Immunology, virology, and bacterial pathogenesis are active interdisciplinary biomedical fields with studies ranging from molecular mechanisms to clinical trials. The Immunology & Microbiology Program (IMP) is administered by an interdepartmental group that includes faculty with diverse research interests, including the molecular and cellular basis of immune responsiveness, molecular mechanisms of viral replication, host-pathogen interactions, and the control of viral, bacterial and parasitic infections.
Graduate students in IMP acquire a broad base of knowledge in biochemistry, genetics, and cellular and molecular biology through the Core Curriculum. Specialized training in immunology, virology, and bacteriology is initiated in a first year course, Infection and Immune Response, which introduces students to the immune system, basic principles of bacteriology and virology, and the interaction of bacteria and viruses with the host. Emphasis is placed on experimental systems and analysis of primary research papers. Further training continues in the fall of the second year with at least one of three courses: Advanced Virology, Advanced Molecular and Cellular Immunology, or Advanced Bacterial Pathogenesis. Also offered is Introduction to Flow and Image Cytometry. Advanced courses emphasize reading and critical analysis of recent research papers. Additional training in the second year includes with seminars, journal clubs, and tutorials - all of which explore the most active areas of current research. Laboratory rotations help familiarize students with current research methods and facilitate the selection of an area of interest and a laboratory in which students can pursue their dissertation research.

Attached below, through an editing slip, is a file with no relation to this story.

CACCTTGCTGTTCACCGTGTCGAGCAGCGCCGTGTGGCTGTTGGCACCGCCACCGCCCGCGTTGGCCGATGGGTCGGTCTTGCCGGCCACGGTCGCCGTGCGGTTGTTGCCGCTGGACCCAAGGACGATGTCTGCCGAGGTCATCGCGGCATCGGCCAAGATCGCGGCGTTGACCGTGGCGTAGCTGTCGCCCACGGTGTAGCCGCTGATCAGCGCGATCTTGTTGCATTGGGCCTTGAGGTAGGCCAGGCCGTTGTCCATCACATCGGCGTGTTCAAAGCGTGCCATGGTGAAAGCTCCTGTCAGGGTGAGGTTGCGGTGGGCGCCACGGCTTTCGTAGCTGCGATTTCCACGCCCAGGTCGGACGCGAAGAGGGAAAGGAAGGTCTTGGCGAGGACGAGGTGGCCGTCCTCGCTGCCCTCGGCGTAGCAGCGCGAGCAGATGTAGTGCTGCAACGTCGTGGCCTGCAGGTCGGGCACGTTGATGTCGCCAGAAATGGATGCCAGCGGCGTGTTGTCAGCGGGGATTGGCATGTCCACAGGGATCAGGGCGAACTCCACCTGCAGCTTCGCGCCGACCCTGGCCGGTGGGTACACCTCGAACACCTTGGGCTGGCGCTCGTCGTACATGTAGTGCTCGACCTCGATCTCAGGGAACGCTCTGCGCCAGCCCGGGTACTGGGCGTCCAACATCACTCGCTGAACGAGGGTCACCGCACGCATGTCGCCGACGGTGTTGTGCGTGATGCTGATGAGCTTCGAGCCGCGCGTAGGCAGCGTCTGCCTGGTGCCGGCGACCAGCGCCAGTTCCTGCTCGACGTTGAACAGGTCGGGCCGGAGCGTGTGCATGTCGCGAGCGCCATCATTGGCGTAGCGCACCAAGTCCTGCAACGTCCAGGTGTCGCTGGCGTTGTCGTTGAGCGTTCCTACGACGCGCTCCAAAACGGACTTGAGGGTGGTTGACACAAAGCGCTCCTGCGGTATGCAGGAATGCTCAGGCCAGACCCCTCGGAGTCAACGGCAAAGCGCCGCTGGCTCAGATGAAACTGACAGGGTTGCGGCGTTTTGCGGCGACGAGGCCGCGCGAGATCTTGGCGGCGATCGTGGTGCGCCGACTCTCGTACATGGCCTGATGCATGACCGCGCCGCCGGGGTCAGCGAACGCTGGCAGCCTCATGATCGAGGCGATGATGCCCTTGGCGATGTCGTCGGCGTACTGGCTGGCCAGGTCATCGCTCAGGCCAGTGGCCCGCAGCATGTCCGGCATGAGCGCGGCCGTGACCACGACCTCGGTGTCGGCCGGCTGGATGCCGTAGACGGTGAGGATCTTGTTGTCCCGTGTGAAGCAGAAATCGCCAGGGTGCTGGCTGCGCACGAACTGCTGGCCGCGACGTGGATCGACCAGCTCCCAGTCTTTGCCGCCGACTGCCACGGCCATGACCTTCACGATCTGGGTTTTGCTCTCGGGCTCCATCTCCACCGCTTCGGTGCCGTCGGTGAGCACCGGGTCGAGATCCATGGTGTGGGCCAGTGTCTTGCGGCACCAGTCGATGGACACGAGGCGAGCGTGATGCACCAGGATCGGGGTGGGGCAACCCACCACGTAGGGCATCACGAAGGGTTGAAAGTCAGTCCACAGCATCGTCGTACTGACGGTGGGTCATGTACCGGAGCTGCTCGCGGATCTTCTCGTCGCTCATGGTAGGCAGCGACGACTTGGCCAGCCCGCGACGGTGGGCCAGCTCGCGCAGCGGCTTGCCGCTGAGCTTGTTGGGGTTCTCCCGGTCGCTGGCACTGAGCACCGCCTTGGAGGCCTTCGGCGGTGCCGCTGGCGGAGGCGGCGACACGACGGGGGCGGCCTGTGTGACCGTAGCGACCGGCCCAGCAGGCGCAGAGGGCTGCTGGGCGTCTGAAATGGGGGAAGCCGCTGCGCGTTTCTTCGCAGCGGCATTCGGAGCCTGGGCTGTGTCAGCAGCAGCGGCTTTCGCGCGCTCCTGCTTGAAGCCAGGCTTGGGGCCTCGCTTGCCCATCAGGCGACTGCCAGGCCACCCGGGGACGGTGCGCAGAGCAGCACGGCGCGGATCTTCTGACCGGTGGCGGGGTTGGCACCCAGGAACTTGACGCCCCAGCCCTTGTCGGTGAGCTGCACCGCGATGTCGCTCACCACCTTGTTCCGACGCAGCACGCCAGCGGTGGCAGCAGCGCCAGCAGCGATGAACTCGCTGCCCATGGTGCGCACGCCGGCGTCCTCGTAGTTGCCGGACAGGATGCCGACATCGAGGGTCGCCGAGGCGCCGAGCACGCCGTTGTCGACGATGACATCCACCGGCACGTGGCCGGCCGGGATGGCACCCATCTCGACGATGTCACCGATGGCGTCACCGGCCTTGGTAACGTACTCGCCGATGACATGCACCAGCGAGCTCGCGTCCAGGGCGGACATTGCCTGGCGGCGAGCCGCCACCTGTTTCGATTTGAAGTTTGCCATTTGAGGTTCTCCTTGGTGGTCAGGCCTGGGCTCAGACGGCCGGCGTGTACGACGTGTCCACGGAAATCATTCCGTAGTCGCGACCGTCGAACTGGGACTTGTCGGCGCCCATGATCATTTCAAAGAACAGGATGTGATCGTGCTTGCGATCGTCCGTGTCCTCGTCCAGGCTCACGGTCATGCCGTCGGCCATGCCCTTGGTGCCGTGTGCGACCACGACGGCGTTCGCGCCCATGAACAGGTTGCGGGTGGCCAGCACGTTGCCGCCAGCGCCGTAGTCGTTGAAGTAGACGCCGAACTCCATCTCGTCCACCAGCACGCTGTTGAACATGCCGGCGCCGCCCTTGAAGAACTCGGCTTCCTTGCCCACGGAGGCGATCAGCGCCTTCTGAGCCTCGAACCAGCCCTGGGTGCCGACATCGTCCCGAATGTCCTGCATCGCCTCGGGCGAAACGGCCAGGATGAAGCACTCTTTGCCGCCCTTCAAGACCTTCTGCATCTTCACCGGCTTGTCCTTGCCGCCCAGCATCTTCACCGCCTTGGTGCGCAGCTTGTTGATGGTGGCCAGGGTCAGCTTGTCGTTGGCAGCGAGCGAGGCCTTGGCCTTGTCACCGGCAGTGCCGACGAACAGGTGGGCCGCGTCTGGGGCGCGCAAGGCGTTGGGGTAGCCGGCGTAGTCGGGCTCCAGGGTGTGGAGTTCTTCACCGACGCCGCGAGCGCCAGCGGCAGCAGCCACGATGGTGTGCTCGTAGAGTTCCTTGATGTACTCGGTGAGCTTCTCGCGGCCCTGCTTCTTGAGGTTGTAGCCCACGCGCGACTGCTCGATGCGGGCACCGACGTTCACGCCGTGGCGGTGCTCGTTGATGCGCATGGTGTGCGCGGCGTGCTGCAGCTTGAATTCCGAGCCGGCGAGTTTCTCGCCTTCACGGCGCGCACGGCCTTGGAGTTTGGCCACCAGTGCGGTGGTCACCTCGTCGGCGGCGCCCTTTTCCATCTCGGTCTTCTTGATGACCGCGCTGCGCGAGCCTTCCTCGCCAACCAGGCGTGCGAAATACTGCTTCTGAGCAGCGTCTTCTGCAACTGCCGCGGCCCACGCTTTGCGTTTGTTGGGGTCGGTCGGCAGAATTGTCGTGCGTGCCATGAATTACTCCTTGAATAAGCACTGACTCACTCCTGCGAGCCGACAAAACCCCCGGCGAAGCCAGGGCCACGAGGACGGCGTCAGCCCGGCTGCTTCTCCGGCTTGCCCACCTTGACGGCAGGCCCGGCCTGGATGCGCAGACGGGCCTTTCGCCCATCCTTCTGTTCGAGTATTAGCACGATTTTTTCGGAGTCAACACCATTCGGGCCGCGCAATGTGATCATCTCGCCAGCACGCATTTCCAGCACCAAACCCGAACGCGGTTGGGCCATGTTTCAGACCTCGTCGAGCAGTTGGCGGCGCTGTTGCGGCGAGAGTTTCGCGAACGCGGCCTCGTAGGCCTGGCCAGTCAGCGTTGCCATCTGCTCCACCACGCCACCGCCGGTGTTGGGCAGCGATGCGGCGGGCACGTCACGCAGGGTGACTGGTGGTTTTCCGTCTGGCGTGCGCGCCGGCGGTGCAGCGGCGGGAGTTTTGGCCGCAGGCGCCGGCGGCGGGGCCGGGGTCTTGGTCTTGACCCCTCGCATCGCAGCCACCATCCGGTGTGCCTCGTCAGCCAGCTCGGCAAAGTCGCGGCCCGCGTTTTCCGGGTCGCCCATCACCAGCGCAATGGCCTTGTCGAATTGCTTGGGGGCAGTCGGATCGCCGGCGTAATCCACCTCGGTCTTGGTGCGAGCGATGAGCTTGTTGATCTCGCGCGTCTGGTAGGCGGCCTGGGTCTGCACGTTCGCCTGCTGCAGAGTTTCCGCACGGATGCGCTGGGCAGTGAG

In addition to the Core courses and laboratory rotations, IMP students should take Infection and Immune Response in the first year, and, in the second year, at least one advanced level course offered by the Immunology and Microbiology program. Equivalent advanced topics courses can be substituted with permission. All students, except for those in the final stages of their dissertation research, are required to take Graduate Student Seminar each fall semester, and Immunobiology and Microbiology Seminar and Discussion, or an equivalent guest scientist seminar program, for two semesters.
The Immunology and Microbiology Program (IMP) is in part supported by a National Institutes of Health graduate student training grant, entitled Training in Immunology and Virology (NIH/NIAID T32 AI-007349-24, Raymond M. Welsh-PI). It provides one to two years of fellowship support to IMP graduate student trainees interested in the fields of immunology and/or virology and training in the laboratories of one of about 25 designated faculty mentors listed on the training grant. The fellowships consist of salary support and a modest budget for travel and research expenses. Student trainees are selected between their second and third year of graduate studies and after successful completion of qualifying exams. Students must be American citizens or green card holders, and they are selected based on their academic performance at UMMS. This competitive training grant is now in its 25th year of funding, reflecting the quality of training in immunology and virology sponsored by the IMP at UMMS.